Six Defendants Charged with Defrauding Court-Appointed Criminal Defense Attorneys
For Immediate Release
U.S. Attorney's Office, Eastern District of New York
Defendants Deposited Stolen Checks Paying Court-Appointed Attorneys for Representing Indigent Defendants
Earlier today, at the federal courthouse in Brooklyn, two indictments were unsealed charging six defendants with defrauding court-appointed criminal defense attorneys. As alleged in the indictments, the defendants deposited stolen checks intended to reimburse the attorneys for their time and expenditures representing indigent defendants in federal court. Three defendants also allegedly stole the identity of an attorney and opened bank accounts using the attorney’s stolen identity. Five defendants are scheduled to be arraigned this afternoon before United States Magistrate Judge Taryn A. Merkl at the federal courthouse in Brooklyn. One defendant is still at large.
Today’s indictments are the first charges brought in the government’s ongoing criminal investigation into the widespread theft and depositing of checks issued to participants in the federal criminal justice system. The investigation has identified over $1 million in checks issued by the Department of the Treasury on behalf of the Administrative Office of the United States Courts that have been stolen and deposited into unauthorized accounts since 2021. The intended recipients of these checks include court-appointed criminal defense attorneys, paralegals, investigators, translators, court reporters, and jurors.
Breon Peace, United States Attorney for the Eastern District of New York, Daniel Brubaker, Inspector-in-Charge, United States Postal Inspection Service, New York Division (USPIS) and Tammy Whitcomb Hull, Inspector General, United States Postal Service Office of Inspector General (USPS OIG) announced the
Mr. Peace expressed his appreciation for the New York City Police Department and United States Marshals Service for their assistance in this case.
The stolen checks charged in the two indictments were intended to pay private attorneys who serve on the Criminal Justice Act (CJA) Panel in the Eastern and Southern Districts of New York. When a criminal defendant cannot afford an attorney, the court often appoints a member of the CJA Panel to handle the representation. The Department of the Treasury issues checks to the CJA attorney on behalf of the Administrative Office of the United States Courts, which is sent by mail to the CJA attorney’s address of record. In particularly complex criminal cases, reimbursement checks can exceed $100,000. When a reimbursement check is lost or stolen, issuance of a replacement check typically takes several months—a process that leaves the CJA attorneys uncompensated for a significant time as they await a new check.
United States v. Tyquan Robinson, Ada Tavarez, and Markel Washington
As alleged in the indictment and court documents, Ada Tavarez impersonated a CJA attorney and then opened bank accounts using that CJA attorney’s stolen identity. In or about June 2023, Tavarez presented fraudulent identification documents to a bank teller with the CJA attorney’s personal data, including a driver’s license with Tavarez’s photograph along with the CJA attorney’s name and birthdate. On the account opening paperwork, Tavarez listed a fraudulent email account containing the CJA attorney’s personal identifiers in the email account name.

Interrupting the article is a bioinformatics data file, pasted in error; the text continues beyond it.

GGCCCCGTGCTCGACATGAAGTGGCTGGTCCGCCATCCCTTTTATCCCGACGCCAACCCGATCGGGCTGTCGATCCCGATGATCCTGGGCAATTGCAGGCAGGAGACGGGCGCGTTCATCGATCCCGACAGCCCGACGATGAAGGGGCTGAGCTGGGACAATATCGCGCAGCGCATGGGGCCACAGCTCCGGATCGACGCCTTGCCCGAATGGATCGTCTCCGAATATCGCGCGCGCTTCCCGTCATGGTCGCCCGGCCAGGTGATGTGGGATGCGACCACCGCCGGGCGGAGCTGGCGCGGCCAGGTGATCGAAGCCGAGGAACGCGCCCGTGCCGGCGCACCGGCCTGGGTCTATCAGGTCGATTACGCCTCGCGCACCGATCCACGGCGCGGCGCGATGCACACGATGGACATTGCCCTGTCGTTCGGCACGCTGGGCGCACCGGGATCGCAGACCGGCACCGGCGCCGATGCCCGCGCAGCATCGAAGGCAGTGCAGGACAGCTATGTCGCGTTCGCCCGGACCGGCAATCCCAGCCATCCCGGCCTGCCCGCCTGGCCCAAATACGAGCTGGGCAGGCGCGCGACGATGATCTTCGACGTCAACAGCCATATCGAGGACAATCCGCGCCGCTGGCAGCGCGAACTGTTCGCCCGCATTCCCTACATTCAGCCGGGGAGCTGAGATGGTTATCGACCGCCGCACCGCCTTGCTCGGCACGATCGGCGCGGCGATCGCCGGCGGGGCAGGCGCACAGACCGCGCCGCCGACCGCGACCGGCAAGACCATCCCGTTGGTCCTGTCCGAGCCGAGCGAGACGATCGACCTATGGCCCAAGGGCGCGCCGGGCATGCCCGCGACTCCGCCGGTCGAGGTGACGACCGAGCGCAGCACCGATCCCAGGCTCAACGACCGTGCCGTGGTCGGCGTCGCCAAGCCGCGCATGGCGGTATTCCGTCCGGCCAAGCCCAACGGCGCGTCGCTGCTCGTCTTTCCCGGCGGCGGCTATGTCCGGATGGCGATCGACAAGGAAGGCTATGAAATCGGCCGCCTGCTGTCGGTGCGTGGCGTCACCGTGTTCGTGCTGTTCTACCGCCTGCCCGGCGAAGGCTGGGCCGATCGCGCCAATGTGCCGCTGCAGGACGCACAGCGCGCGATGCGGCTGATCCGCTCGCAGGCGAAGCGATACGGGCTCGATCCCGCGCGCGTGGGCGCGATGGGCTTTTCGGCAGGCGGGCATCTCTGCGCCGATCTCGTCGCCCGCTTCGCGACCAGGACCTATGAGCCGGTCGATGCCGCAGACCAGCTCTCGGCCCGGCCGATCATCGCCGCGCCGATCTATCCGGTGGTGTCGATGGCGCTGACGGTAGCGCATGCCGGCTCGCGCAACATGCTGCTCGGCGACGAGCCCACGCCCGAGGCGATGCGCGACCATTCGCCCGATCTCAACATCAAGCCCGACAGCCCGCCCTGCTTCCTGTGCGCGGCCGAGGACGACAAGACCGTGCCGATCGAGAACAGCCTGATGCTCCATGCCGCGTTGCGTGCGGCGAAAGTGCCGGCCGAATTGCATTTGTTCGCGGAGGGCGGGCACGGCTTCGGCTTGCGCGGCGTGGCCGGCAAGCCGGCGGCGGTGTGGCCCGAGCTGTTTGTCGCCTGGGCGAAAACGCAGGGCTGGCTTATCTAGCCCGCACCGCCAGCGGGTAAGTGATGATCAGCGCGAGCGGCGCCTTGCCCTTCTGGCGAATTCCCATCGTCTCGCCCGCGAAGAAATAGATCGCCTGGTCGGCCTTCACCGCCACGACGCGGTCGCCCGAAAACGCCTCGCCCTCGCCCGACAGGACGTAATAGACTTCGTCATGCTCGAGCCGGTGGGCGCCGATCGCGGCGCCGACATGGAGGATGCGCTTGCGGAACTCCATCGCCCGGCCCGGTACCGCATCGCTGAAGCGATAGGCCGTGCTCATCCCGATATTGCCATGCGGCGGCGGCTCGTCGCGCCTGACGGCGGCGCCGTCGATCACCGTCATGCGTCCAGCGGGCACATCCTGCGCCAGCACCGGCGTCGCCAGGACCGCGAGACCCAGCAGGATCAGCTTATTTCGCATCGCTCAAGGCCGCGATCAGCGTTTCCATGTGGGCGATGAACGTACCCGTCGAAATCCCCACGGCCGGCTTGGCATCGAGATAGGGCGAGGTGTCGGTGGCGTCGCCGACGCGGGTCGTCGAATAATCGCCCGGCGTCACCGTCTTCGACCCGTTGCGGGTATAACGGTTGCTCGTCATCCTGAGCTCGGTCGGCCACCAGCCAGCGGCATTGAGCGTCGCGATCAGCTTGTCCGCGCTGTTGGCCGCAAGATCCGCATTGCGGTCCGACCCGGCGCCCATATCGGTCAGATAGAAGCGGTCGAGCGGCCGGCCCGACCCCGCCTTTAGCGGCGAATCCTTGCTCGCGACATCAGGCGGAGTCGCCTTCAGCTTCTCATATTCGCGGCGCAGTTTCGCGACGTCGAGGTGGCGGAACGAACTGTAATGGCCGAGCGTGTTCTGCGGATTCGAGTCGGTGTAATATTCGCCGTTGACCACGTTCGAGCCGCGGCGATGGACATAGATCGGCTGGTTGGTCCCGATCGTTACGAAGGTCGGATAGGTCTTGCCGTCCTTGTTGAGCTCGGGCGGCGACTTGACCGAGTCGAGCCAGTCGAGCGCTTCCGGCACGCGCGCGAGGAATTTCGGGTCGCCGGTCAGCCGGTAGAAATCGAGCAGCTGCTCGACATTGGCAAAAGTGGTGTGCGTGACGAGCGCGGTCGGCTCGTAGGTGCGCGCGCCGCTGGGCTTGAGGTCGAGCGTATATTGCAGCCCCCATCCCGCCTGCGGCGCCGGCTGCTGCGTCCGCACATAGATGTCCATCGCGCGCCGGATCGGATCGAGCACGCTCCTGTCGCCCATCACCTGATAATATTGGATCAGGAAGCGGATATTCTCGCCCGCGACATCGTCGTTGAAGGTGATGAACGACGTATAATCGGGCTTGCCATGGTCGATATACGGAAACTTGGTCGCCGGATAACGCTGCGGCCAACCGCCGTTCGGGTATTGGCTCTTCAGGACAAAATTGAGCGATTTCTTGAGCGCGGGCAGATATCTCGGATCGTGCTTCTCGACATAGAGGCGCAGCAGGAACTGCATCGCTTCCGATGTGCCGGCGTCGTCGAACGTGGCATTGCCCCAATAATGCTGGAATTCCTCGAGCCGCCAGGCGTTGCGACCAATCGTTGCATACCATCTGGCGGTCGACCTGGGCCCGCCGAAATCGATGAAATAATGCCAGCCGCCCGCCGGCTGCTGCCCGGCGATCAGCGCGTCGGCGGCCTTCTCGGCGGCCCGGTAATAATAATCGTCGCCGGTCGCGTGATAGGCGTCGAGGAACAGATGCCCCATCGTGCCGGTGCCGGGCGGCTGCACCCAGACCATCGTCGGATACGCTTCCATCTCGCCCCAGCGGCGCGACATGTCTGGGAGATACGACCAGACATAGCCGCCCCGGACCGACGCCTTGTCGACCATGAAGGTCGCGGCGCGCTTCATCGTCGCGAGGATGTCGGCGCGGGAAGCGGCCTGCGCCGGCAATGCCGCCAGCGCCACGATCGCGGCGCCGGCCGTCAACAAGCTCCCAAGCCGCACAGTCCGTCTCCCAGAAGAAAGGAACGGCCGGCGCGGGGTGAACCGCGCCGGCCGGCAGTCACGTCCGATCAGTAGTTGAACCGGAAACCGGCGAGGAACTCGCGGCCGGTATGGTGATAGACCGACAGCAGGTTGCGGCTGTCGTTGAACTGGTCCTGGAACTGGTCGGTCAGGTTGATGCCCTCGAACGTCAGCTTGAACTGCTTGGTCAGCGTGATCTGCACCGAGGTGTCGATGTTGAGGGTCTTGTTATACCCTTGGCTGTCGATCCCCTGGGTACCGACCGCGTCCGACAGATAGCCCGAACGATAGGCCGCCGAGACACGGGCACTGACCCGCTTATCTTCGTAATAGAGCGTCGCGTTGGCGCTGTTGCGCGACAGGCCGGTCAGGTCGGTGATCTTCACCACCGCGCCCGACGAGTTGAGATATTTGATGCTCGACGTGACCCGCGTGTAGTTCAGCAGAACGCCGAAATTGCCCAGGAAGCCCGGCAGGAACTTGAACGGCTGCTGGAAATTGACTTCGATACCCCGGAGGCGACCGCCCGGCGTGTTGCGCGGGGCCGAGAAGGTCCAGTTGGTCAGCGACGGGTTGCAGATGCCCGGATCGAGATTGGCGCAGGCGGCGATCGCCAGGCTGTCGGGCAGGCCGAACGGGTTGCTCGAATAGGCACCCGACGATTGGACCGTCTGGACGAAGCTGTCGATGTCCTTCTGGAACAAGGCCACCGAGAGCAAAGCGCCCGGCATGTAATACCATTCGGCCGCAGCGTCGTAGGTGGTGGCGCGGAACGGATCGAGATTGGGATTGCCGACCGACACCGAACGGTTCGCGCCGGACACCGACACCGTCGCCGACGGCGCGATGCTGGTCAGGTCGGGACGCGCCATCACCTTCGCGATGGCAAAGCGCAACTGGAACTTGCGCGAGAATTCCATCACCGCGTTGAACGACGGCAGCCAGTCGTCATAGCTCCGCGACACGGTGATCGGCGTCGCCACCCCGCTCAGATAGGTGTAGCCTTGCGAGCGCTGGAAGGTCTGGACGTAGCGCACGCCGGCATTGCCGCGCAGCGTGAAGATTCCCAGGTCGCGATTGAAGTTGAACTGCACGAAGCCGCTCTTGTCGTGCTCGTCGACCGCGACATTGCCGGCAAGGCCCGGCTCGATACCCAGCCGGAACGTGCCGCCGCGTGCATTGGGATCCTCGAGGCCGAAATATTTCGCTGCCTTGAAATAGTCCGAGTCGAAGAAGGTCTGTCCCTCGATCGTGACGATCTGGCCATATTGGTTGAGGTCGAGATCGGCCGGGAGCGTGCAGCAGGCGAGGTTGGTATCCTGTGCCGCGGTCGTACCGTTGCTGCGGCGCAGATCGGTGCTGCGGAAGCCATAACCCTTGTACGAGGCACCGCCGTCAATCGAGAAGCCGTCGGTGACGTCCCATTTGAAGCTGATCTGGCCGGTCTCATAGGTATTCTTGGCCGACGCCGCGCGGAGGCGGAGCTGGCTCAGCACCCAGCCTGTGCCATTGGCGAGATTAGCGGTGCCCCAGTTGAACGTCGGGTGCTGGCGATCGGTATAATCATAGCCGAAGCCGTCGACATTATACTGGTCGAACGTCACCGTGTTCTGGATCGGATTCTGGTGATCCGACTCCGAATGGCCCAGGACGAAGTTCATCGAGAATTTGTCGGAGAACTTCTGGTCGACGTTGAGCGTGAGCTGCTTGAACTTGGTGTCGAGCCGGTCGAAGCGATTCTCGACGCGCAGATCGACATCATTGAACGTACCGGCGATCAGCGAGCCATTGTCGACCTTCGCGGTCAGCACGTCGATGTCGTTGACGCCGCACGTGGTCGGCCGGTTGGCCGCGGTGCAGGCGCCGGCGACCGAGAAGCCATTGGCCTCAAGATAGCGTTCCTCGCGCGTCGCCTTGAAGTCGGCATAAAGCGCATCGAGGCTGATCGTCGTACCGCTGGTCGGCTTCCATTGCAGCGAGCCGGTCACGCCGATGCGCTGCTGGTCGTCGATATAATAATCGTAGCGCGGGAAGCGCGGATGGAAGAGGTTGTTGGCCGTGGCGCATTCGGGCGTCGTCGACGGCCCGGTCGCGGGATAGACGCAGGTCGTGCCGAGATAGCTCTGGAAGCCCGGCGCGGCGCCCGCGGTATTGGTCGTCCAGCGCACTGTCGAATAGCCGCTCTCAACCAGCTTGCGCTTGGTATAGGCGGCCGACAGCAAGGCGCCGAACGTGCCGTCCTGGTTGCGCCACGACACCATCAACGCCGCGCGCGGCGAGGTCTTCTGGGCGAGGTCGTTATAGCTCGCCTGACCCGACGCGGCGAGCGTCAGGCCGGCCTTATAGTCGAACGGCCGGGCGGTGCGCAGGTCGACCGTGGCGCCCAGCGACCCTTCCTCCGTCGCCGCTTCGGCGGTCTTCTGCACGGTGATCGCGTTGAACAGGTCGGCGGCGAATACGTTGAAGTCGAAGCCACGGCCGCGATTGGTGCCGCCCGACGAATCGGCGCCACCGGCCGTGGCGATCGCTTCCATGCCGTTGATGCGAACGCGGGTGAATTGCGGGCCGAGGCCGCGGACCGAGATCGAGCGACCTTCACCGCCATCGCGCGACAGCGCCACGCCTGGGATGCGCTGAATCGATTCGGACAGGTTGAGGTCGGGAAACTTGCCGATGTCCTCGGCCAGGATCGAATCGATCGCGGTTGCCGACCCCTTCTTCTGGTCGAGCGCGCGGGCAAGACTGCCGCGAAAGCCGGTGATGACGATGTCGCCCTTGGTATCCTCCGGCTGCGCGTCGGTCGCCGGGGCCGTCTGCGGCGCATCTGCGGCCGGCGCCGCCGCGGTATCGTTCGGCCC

After the bank opened the accounts in the name of the CJA attorney, Tavarez returned to the branch several days later. She then attempted to deposit a stolen $125,386.81 check containing a forged signature for the CJA attorney.
The defendants Markel Washington and Tyquan Robinson facilitated this scheme with Tavarez. Washington accessed the fraudulent bank accounts online. When the bank placed a hold on the check, Washington made several calls to the bank asking that the funds be released. Also, saved in Washington’s iCloud account were several versions of the same photograph of Tavarez printed on the fraudulent driver’s license with the CJA attorney’s name and personal data.
Robinson contributed to this scheme by accessing the fraudulent email account that had been created using the CJA attorney’s personal identifiers and submitted to the bank at account opening. Robinson also listed his telephone number as the fraudulent email account’s recovery telephone number. In addition, a note in Robinson’s iCloud account contained the CJA attorney’s personal data.
The defendants have been charged with bank fraud and conspiracy to commit wire fraud and bank fraud. Tavarez has also been charged with one count of aggravated identity theft.
United States v. Nicholas Barton, et al.
As alleged in the indictment and court documents, between at least November 2020 and October 2022, the defendants Nicholas Barton, Richard Reid and a third co-defendant participated in a scheme to cash checks issued to third parties into accounts over which the defendants had access and control. One of the stolen checks they deposited was issued to a CJA attorney in the amount of $14,856. After the CJA attorney’s stolen check was cashed in Reid’s bank account, all three defendants benefited from its proceeds, by withdrawing cash from ATMs, making purchases at stores and restaurants, transmitting payments among each other and to others through cash transfer mobile applications, and booking flight tickets. Each defendant has been charged with conspiracy to commit wire fraud and bank fraud; wire fraud; and bank fraud.
The charges in the indictments are merely allegations, and the defendants are presumed innocent unless and until proven guilty.
Assistant United States
E.D.N.Y. Docket No.
E.D.N.Y. Docket No.
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Danielle Blustein Hass
U.S. Attorney's Office
Updated February 7, 2024